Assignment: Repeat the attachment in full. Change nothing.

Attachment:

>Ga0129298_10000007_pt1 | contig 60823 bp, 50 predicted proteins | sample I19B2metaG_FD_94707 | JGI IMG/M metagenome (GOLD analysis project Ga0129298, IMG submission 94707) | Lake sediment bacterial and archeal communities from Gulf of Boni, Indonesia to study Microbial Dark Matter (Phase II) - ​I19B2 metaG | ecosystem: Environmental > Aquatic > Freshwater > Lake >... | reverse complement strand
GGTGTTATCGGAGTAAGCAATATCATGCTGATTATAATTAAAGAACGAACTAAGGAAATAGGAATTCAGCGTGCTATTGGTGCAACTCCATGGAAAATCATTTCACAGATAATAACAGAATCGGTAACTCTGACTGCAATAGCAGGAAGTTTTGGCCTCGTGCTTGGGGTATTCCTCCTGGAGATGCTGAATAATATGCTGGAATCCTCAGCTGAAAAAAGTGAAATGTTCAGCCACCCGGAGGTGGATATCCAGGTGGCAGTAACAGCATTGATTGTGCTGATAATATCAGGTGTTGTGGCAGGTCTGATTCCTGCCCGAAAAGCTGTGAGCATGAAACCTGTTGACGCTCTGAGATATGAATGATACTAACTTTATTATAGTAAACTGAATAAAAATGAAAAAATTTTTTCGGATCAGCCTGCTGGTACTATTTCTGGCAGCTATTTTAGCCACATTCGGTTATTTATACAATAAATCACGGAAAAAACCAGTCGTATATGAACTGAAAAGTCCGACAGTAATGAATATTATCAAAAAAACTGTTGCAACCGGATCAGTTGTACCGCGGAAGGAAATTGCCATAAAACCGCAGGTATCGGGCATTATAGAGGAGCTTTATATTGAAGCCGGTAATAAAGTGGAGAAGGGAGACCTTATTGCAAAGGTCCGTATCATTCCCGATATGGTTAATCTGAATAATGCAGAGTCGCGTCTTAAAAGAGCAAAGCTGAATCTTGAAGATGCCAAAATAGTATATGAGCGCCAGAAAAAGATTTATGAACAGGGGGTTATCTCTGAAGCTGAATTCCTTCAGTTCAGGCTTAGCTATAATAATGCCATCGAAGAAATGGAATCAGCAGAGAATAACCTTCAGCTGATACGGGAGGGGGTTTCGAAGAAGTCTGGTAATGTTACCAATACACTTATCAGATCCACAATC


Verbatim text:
>Ga0129298_10000007_pt1 | contig 60823 bp, 50 predicted proteins | sample I19B2metaG_FD_94707 | JGI IMG/M metagenome (GOLD analysis project Ga0129298, IMG submission 94707) | Lake sediment bacterial and archeal communities from Gulf of Boni, Indonesia to study Microbial Dark Matter (Phase II) - ​I19B2 metaG | ecosystem: Environmental > Aquatic > Freshwater > Lake >... | reverse complement strand
GGTGTTATCGGAGTAAGCAATATCATGCTGATTATAATTAAAGAACGAACTAAGGAAATAGGAATTCAGCGTGCTATTGGTGCAACTCCATGGAAAATCATTTCACAGATAATAACAGAATCGGTAACTCTGACTGCAATAGCAGGAAGTTTTGGCCTCGTGCTTGGGGTATTCCTCCTGGAGATGCTGAATAATATGCTGGAATCCTCAGCTGAAAAAAGTGAAATGTTCAGCCACCCGGAGGTGGATATCCAGGTGGCAGTAACAGCATTGATTGTGCTGATAATATCAGGTGTTGTGGCAGGTCTGATTCCTGCCCGAAAAGCTGTGAGCATGAAACCTGTTGACGCTCTGAGATATGAATGATACTAACTTTATTATAGTAAACTGAATAAAAATGAAAAAATTTTTTCGGATCAGCCTGCTGGTACTATTTCTGGCAGCTATTTTAGCCACATTCGGTTATTTATACAATAAATCACGGAAAAAACCAGTCGTATATGAACTGAAAAGTCCGACAGTAATGAATATTATCAAAAAAACTGTTGCAACCGGATCAGTTGTACCGCGGAAGGAAATTGCCATAAAACCGCAGGTATCGGGCATTATAGAGGAGCTTTATATTGAAGCCGGTAATAAAGTGGAGAAGGGAGACCTTATTGCAAAGGTCCGTATCATTCCCGATATGGTTAATCTGAATAATGCAGAGTCGCGTCTTAAAAGAGCAAAGCTGAATCTTGAAGATGCCAAAATAGTATATGAGCGCCAGAAAAAGATTTATGAACAGGGGGTTATCTCTGAAGCTGAATTCCTTCAGTTCAGGCTTAGCTATAATAATGCCATCGAAGAAATGGAATCAGCAGAGAATAACCTTCAGCTGATACGGGAGGGGGTTTCGAAGAAGTCTGGTAATGTTACCAATACACTTATCAGATCCACAATC